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Tuesday, 6 March, 2001, 11:42 GMT
Timid fund chiefs 'fail investors'
A pensioner collects her pension at the post office
The pensions industry faces radical reform
Holders of pension plans are being failed by the timidity of fat cat City investment gurus, a government investigation has revealed.

A culture that "seeks to avoid conflict" is leaving pension fund managers unwilling to criticise poor profitability in firms they have invested in, the inquiry found.

Yet the fund managers are "highly paid to make such judgements", the investigation's final report said.

"The review is particularly concerned by the value lost to institutional investors through the reluctance of fund managers to engage actively with companies in which they have holdings, even where they have strong reservations about strategy."

Herd instinct

The inquiry, commission by the Treasury, also criticised pension fund strategies which promote an "instinct to herd" among investment managers.

The benchmarking of a fund's performance against that of competitors is "mistaken" when a scheme should seek primarily to meet pensioners' needs, the document warned.

"Members of a scheme can take little comfort from discovering that their fund has beaten the returns of the peer group average if the result is below the level required to product the pensions that they expect."

By comparing growth against stock or bond indices, such as the FTSE 100, a scheme's board is encouraging managers to hold poorly-performing shares.

"[Managers] may hold stock which they believe will underperform the index, but which they need to hold in order to reduce the risk of significant deviation from the index," the report said.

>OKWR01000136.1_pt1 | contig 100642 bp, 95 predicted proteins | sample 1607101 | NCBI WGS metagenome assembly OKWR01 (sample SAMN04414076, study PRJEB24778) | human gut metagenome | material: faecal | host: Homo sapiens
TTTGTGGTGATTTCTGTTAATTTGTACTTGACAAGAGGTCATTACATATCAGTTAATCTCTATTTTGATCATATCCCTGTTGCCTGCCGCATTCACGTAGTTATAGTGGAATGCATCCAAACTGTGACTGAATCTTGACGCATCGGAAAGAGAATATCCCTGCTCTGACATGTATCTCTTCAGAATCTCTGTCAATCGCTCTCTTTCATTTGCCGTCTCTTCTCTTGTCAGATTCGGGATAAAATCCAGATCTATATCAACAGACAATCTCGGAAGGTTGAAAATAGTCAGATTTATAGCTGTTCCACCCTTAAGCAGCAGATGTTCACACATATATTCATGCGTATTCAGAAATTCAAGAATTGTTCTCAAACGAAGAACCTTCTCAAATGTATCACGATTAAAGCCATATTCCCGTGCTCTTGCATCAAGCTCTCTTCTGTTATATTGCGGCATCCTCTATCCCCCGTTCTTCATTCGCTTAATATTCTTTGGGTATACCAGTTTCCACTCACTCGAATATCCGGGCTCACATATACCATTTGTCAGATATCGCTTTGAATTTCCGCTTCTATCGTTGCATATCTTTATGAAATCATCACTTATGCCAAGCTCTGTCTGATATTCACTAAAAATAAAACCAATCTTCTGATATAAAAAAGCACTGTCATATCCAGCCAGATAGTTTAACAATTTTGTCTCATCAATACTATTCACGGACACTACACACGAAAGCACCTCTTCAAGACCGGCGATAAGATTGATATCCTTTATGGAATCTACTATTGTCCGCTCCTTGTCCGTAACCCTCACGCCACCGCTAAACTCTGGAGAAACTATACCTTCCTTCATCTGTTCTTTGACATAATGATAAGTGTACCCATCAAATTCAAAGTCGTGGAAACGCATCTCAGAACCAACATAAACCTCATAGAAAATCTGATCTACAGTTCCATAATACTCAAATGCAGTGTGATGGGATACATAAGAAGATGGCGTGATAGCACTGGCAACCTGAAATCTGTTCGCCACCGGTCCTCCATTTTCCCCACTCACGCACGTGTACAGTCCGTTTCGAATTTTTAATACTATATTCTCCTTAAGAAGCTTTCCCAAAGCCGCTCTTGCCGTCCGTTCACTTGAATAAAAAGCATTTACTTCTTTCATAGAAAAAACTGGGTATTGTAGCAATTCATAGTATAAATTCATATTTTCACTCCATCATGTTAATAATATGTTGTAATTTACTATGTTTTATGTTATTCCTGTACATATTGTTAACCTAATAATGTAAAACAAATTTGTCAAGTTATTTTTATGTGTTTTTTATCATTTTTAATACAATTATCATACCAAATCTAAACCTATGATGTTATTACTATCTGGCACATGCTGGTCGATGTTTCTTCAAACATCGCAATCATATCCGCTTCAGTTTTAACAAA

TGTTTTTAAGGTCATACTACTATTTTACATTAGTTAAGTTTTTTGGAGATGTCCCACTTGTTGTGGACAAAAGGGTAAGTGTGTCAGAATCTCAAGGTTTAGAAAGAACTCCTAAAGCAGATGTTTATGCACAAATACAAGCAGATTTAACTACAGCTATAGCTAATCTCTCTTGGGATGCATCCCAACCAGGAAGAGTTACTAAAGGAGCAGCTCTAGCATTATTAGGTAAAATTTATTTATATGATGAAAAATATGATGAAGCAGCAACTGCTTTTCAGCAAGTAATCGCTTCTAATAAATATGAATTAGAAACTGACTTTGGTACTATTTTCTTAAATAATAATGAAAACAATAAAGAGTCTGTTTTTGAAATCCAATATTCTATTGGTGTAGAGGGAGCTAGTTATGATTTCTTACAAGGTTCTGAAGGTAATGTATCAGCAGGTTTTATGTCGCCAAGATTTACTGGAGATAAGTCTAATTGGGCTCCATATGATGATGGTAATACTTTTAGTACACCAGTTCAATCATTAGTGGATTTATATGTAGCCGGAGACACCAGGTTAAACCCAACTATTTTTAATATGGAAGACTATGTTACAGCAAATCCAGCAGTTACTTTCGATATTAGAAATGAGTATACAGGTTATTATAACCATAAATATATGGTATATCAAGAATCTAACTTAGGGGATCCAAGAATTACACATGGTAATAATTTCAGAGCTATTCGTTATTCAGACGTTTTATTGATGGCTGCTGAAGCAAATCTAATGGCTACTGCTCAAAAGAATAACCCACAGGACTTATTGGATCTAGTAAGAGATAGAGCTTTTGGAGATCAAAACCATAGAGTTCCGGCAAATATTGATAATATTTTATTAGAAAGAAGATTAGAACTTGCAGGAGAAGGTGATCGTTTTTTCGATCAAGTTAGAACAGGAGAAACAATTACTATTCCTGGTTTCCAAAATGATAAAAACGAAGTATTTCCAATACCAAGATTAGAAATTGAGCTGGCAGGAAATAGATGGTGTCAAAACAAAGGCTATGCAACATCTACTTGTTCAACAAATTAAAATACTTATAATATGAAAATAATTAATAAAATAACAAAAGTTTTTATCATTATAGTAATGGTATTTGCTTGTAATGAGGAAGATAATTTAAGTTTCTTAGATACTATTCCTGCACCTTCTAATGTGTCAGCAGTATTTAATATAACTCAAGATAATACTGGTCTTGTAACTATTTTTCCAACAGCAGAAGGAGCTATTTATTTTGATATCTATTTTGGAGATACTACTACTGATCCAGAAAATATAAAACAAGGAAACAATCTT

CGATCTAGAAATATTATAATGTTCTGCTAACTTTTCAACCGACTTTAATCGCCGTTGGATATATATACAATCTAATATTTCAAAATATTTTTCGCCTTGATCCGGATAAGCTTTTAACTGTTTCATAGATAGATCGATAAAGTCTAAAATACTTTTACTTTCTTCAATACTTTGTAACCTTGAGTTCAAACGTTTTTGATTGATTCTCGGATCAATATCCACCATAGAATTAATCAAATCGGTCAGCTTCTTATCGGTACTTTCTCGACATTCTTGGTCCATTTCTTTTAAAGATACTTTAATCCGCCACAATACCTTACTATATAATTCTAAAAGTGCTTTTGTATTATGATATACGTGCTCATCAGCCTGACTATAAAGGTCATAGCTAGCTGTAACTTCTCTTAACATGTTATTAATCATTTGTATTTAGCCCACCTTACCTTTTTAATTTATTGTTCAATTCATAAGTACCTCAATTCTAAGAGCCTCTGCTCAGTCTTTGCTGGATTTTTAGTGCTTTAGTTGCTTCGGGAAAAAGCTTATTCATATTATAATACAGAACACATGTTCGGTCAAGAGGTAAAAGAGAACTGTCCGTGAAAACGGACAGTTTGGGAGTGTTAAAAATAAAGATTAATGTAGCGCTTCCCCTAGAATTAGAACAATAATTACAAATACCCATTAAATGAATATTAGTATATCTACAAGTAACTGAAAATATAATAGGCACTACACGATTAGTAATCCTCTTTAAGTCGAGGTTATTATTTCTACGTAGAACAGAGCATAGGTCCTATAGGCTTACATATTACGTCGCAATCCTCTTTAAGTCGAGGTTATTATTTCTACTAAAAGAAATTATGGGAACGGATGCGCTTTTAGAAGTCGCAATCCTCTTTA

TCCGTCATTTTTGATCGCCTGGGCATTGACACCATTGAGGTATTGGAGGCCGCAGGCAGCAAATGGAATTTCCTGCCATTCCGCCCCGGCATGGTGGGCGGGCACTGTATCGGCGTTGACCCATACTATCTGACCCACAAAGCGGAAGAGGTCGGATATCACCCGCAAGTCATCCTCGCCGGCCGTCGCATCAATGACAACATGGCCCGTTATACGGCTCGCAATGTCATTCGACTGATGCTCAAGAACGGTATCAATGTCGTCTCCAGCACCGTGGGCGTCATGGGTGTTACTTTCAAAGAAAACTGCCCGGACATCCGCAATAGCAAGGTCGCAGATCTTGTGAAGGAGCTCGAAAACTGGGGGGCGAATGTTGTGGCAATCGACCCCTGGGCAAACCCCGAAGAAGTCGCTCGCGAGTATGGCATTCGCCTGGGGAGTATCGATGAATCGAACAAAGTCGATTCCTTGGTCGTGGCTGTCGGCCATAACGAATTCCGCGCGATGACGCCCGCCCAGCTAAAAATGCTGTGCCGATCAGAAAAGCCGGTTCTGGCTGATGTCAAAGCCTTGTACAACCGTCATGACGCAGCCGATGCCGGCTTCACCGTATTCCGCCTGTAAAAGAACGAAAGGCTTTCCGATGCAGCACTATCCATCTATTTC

"In this situation, pension funds are paying fees for active management when its true style is becoming increasingly passive, adding less and less value."

Cash spread

The report called for a shake-up of the industry, which has more than 800m under management, to encourage a broader spread of investment, and a clarification of fund strategy.

Mr Myners, an investment manager who led the investigation, also called for legal changes to allow pension funds to invest more easily in venture capital partnerships fostering start-up businesses.

And he urged the replacement of the so-called minimum funding requirement - a controversial solvency measure introduced after the Maxwell pension fund scandal - with a more flexible regime covering the reporting of accounts.

"Savers' money is too often being invested in ways that do not maximise their interests," said Mr Myners, chairman of Gartmore Investment Management.

"It is likely to follow too that capital is being inefficiently allocated in the economy. The review sets out a blueprint for change."

Trustees' skills

The review also calls for a review of the system which sees trustees who are largely unpaid and unsupported charged with ensuring that a scheme is receiving good value from its fund managers.

"We often make wholly unrealistic demands of trustees. They are being asked to take crucial investment decisions, yet may lack the resources or the expertise."

Almost two thirds of trustees have no professional qualifications in finance or investment, a survey for the report found.

It also calls for reforms in the "far from transparent" way fees from stockbrokers and dealers are passed on by fund managers.

The Treasury said Gordon Brown, chancellor, would respond to the "important" report in Wednesday's Budget.

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